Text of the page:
Wednesday, July 18, 2012

Is Your Maintenance Organization Centralized Or Decentralized?

During a recent conversation with a group of clients we were discussing the idea of centralized and decentralized maintenance or in other words should maintenance report to a maintenance leader or an operations leader by area. Based on that conversation I wanted to share my thoughts on how I see the two and why you might want one over the other based on your maturity as an organization and then solicit your opinions on the subject.
If I were to discover an organization that was very reactive and lacked reliability maturity I would recommend a centralized maintenance structure where all of the maintenance organization reports up through a mature maintenance and reliability leader. Reason: if you are trying to improve reliability you need a strong central leader to drive the message early on and then build a coalition that moves the understanding out into the organization and ingrains it into the culture. As the organization reaches a higher level of maturity where operations understands the guiding principles of reliability that will help the organization to continue to improve then we can look at decentralization.
If you make the move to decentralized maintenance too early then you risk the craftsmen being stationed by operations next to a machine "to stand guard". Of course they would do this to facilitate faster reacting to failures and reduction of their set up and down time. What we want to occur instead is for those crafts to identify and eliminate the failure modes and prevent re-occurrence through root cause analysis, improved craft skills, precision maintenance and other tools not just learn to react faster.
What are your thoughts?


  1. Shon,

    You are allowing logic to prevail. :-)

    Many companies have shifted back and forth between centralized and decentralized maintenance (many times) for other reasons (re-oganization, politics, power struggles, etc...) that are not as result-focused as the criteria in your article.

    Great advice. Thank you, you provide a nice simple decision criteria for maintenance structure here.

    I hope some others will chime in for a better discussion on this topic.

  2. Hi Shon,

    I totally agree, and have found that strong leader that is also not a great teacher, mentor and coach, never really improves the culture and maturity of the organization. Good tools and techniques may require a strong leader to make happen, yet the plan should be for the day when that person leaves the building - will the program and culture remain?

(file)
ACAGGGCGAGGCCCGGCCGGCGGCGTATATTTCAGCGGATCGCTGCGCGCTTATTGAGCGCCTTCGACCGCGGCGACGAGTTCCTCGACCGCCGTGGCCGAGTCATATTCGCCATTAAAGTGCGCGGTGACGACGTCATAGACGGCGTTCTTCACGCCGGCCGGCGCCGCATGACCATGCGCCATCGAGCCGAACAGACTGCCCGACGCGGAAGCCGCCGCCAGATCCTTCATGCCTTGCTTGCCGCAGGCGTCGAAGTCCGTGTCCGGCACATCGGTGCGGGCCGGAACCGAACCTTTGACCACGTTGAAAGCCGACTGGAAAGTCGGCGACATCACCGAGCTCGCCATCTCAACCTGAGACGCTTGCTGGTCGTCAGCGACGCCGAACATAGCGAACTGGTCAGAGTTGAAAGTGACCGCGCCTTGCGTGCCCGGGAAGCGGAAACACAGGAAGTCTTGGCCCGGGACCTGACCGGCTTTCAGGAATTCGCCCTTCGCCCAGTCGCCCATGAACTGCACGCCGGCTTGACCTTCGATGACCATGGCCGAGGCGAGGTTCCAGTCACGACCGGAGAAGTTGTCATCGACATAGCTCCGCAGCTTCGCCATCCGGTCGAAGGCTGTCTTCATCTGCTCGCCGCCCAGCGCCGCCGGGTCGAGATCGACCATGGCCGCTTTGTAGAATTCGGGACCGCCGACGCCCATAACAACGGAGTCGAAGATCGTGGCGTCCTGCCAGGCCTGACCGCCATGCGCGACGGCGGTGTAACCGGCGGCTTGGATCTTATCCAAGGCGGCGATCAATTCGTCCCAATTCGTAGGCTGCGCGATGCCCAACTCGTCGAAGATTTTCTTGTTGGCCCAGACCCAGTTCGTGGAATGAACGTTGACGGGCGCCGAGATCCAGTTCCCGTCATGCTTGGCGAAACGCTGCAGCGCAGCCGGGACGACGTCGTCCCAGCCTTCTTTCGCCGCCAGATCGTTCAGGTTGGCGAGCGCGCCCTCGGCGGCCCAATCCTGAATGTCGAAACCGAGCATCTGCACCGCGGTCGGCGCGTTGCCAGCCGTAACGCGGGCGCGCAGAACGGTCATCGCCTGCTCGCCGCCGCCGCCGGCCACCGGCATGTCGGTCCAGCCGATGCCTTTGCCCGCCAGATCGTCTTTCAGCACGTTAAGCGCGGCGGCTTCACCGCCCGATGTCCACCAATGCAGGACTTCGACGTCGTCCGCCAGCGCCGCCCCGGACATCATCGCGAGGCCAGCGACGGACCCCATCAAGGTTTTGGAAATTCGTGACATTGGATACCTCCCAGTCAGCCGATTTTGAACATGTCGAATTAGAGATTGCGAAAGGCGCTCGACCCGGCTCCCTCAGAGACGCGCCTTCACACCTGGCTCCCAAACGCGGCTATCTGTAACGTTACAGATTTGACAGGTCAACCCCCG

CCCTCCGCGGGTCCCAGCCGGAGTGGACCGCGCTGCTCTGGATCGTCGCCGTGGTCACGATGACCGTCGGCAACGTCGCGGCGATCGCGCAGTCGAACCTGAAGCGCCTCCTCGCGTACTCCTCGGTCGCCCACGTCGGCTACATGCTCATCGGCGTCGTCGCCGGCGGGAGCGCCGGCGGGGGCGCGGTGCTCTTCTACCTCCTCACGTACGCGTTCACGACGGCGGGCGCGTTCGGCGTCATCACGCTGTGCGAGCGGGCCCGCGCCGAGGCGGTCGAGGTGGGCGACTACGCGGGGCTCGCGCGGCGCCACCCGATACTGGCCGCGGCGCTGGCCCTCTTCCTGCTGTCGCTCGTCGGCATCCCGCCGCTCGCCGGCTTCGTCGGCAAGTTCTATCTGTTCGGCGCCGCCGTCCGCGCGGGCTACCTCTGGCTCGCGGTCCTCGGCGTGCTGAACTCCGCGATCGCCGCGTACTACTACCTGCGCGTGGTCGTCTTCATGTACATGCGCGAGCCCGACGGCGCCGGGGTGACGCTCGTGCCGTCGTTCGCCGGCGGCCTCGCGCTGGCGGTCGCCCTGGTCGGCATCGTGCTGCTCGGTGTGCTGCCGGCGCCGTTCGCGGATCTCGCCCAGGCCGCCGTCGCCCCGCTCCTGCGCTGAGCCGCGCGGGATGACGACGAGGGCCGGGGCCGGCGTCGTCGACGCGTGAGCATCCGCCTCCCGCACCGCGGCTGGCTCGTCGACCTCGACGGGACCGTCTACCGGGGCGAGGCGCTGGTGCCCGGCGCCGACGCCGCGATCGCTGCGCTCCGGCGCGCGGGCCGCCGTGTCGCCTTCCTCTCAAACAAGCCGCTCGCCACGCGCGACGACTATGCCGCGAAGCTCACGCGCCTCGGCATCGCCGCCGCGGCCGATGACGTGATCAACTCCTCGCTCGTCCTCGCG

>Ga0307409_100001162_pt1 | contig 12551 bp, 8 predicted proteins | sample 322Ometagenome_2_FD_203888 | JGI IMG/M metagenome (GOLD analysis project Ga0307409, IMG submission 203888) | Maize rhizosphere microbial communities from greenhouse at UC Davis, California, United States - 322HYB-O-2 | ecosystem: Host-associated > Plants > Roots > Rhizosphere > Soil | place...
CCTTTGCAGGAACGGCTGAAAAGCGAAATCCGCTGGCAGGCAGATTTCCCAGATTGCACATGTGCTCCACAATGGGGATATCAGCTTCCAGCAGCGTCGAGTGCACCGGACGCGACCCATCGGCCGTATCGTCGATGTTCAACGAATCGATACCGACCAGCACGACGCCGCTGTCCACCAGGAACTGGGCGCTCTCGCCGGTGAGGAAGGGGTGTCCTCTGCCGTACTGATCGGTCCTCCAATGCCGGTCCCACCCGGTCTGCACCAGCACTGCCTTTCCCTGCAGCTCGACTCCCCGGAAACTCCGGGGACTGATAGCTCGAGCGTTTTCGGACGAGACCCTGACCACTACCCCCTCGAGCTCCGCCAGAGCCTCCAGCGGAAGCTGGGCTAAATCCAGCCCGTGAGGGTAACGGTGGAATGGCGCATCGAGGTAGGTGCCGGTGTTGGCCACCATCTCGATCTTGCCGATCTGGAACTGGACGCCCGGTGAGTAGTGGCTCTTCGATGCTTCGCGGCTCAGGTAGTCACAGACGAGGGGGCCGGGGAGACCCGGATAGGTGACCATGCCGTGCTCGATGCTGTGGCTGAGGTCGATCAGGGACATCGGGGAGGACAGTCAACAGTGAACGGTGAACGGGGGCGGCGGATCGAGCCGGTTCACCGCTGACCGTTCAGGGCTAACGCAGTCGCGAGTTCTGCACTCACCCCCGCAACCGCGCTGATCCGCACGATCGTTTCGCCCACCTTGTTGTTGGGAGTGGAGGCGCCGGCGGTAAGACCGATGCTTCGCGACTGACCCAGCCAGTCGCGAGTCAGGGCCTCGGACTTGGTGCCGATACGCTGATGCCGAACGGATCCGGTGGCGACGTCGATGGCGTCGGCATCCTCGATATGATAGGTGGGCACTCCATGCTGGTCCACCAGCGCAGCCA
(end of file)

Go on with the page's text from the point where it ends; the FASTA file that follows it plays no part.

3. Maintenance and operations have different goals that must both be addressed so I see a modified centralized set up with dedicated area coverage a good place to end up. Operations is a very short term view with the focus always on the schedule while maintenance has the responsibility to safeguard the value of the owners' assets. The longer view has to prevail for that so you need a mix to address both time views. A strong central organization addressing long term activities and a skilled area coverage for the fast response and line ownership that operations needs would be the goal but you have to start with a strong central leadership group that builds methods and processes to keep it going even when the original group of leaders moves on. Training has to be regular and continuous to meet both needs, including basic maintenance philosophy and methodology for the operations leadership so they understand their part in the picture and know that their needs are going to be addressed. It's like in 5S, the Sustain part is the hardest.

    1. Maintenance people should never report to operation, with the exception that some organizations place maintenance technicians on night shift to accomplish various duties such as lubrication, next day task preparation, and addressing unscheduled downtime issues.
      Centralized maintenance always work better however the requirement remain that maintenace management and operations management should always work together in order to faciitate proper operation and scheduled downtime planning issues.
      I work in Mining and do centralized maintenance with the different trades being under a dedicated supervisor ie: mechanical, electrical/plc, welding etc. further we split relaibility/planning/plant/mobile equipment/auxilliary equipment/light vehicle and power generation into separate maintenance areas but remain with superintendents or area supervisors reporting to a central Maintenance Manager... Conflict of interest with De-Centralized Maintenance exists.